Lord Ward observed,-that nothing hi the rules of-the society could prevent their thinking of the great political questions which affected their agricul- tural interests. They must consider the special question of how the ad- vancement of agriculture can best be accomplished ; " because, if there was any truth in the cry of distress from the agricultural-districts, that distress must be alleviated, or it would come to a culininatingpoint." Last year he told them that he thought amore desponding tone had been used than the circumstances of the case justified ; and he thought that since that time an improvement has taken place. The present is doubtless a time for the land- lords to look'to their tenants, and have their interests at heart ; "yet if there was no great and general relinquishment of farms, the landlords could not be induced to believe that things were come 'to a culminating point." He hoped that the society had not been assembled oat of compliment te- him, much as he would appreciate such a mark of kindness : if none but landlords came there, the-show would be little better than a show of hats. As to theahow actually made, it struck him it was not one to be proud of, or to do honour to the capital of the county : this betokened some 'flaw; which they must detect and mend, or the sooner the society was dissolved the better. "He hoped the improvement in .the society would be apparontnext year ; and assured them that whatever his opinions might be, or•whatever his course of conduct as compared with others, there was no man who-could be more anxious than himself that thetenant-fanner should occupy a dignified- and useful position, enlarged by-scientific knowledge." 'Captain Rushout, M.P.; and Mr. Foley, M.P., uttered some kindly senti- ments in relation to the education of the poor. Mr. Clive, M.P., had considered deeply the question of the mutual inte- rests of the landlord and tenant, and had come to the conclusion that the landlords must do something to assist the tenants. Ile fully admitted the principle of -a tenant right, but there was great difficulty in producing one general measure which should meet the varying Mown, stances of different counties and districts. The main object of tenant right was to compensate the tenant for any =exhausted improvements which might remain at the time of his leaving a farm. This was nothing but strict justice, and in all matters of that kind lie should say, let'these im- provements be made known before they are carried into execution, andthen no difficulty could arise. judicious and equitable tenant right would be a. benefit to the landlord and a security to the tenant. As to the present posi- tion of agriculture, he hoped that every exertion .would be made to remove from the mind Of the tenant that apprehension which was now so justly en- tertained. He would therefore propose the, principle of a corn and meat rent,. which, ifjustly and honestly carried out, would undoubtedly be one moonset' allaying the fears thatnowprevailed. Thecultivation of the land must likewise be improved ; and if the tenant wore unable to do so, he for one was prepared to do it himself. In such case arrangements must be made which would be: but just between the parties, that both might be benefited, and that they should not continue doing nothing. He would also recommend that where old pas- tures might be broken up with advantage, it should be done. He was no great stickler for old pastures. The greatest consideration was to cultivate the land, and make it do its full duty. These were some of the principles which he was determined to adopt, and he thought they must relieve the agricultural interest and give all parties renewed confidence. If this were done, a great point would be gained. He thought they had been alarmed a little beyond reason, and that their difficulties might be eventually over- come by intelligence, activity, and perseverance. With regard to the con- dition of the labourer, he had been endeavouring to encourage cottage gardens, for he had found the good of it. The cottages of the labourers had greatly improved within the last few years; but it could not be done all at once; it was sufficient to say that the work of amelioration was going steadily on, and ho looked fur a great improvement of morals as the result.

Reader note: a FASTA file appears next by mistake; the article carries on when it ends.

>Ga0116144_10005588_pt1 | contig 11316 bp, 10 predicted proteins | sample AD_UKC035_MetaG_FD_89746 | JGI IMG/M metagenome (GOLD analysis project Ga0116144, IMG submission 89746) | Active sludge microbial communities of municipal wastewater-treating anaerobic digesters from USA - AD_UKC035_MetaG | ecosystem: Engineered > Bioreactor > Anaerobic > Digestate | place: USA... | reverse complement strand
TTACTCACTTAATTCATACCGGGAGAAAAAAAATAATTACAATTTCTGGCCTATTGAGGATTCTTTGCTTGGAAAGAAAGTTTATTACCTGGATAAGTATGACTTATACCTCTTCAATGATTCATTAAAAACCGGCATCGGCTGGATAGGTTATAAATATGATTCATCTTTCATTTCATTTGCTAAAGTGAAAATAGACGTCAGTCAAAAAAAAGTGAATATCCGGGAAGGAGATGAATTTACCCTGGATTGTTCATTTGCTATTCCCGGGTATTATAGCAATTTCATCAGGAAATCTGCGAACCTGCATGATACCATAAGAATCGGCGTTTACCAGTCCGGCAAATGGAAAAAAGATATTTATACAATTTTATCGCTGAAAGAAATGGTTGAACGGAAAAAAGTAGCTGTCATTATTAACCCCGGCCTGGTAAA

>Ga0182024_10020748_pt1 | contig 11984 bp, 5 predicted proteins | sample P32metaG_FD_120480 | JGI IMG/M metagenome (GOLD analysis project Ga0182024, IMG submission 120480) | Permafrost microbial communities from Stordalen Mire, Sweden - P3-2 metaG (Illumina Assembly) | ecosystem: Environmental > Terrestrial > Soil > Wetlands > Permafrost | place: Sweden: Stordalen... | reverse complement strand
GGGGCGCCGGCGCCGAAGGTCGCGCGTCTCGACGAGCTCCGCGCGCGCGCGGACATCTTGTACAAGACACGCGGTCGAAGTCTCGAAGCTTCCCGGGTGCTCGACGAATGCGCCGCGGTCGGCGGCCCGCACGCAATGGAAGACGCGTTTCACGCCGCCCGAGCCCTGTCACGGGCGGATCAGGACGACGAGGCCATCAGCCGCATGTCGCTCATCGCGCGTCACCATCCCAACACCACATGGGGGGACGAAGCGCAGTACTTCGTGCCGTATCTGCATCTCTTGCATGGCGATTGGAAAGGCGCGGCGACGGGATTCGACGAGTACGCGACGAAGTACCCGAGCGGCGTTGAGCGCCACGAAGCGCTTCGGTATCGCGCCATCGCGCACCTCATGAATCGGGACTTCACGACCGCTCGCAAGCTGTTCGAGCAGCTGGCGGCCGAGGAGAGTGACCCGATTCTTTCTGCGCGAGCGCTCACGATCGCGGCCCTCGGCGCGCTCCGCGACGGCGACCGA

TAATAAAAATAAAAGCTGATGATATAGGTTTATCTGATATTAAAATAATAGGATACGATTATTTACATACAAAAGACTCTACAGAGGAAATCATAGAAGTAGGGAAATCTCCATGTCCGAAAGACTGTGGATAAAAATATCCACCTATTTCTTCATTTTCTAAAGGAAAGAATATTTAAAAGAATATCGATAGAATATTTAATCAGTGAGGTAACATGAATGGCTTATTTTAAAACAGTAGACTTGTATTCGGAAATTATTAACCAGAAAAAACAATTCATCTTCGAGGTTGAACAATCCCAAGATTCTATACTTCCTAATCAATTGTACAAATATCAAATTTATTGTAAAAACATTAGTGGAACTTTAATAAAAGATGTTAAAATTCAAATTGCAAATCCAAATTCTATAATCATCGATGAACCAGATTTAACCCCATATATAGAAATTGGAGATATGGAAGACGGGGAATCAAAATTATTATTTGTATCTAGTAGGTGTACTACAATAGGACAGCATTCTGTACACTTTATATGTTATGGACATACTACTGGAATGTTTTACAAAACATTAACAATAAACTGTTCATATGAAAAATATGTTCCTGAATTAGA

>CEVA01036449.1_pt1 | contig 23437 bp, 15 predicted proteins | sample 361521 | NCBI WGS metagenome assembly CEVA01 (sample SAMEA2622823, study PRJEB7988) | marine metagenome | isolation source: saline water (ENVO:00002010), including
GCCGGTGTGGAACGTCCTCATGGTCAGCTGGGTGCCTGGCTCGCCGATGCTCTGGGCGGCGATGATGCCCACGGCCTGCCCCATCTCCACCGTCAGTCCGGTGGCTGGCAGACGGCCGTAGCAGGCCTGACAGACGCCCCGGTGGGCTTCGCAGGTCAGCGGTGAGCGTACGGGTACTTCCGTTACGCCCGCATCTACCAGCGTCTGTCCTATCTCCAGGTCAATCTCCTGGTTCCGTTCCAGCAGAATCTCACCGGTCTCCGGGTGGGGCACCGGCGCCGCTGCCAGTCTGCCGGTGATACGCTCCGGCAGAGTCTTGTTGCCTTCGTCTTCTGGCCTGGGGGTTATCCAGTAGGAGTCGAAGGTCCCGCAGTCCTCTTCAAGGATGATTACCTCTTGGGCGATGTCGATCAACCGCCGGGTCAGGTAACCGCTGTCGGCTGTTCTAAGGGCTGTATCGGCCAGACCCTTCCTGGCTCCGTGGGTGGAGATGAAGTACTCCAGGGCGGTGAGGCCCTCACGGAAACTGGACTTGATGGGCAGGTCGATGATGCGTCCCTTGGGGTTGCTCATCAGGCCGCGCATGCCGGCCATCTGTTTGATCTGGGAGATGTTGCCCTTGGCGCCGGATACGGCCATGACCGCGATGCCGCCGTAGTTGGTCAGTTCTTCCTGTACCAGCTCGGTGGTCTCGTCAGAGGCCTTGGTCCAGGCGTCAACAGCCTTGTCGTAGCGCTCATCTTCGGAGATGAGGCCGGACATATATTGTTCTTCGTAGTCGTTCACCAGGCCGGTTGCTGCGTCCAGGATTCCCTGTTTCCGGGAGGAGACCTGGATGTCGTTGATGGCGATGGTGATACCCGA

Sir John Pakington's remarks pointed to unexpected quarters for relief. No reflecting man could witness the great changes and extraordinary oc- currences, as well in public events as in the progress of the arts and sciences, without seeing good ground for hope in that natural law by which all things were given to change. He thought that the great discovery in California was an element in the political horizon which should not be overlooked. The supplies of gold from Russia and California were estimated at Si millions per annum. The effect of that might be slow, but it would be certain, and its operation beneficial to the landed interest. They should not despair, if their prospects were gloomy; and although the transition state at which they were now arrived might be attended with much individual ruin, never- theless the owners and occupiers of land were bound to face the times with that resolution which had always been the characteristic of Englishmen. A well-considered tenant right, and a fair and equitable adjustment of rent, at the present time, were due to the tenant. Mr. Curtler demurred against the too encouraging tone of the preceding speakers, especially ridiculing the prospect of relief from California. Mr. Woodward, a yeoman farming his own land, demanded commiseration for those who, like himself, have no landlords to go to for a reduction of rent— they, indeed, are hardly dealt by under Free-trade prices. As to the remark about farms not being thrown up, he would undertake to find five hundred vacant farms, if Lord Ward or Colonel Clive would find tenants. Lord Ward said, he had inquired of his agent, and had found that he, for one, was not yet in the unhappy position of having to farm his own land : if Mr. Woodward in his peculiar circumstances appeals to his landlord, he has this advantage—that he is sure to find an indulgent one • and if things get worse, he stands in a better position than many other landlords, for his te- nant will be sure not to give notice to quit.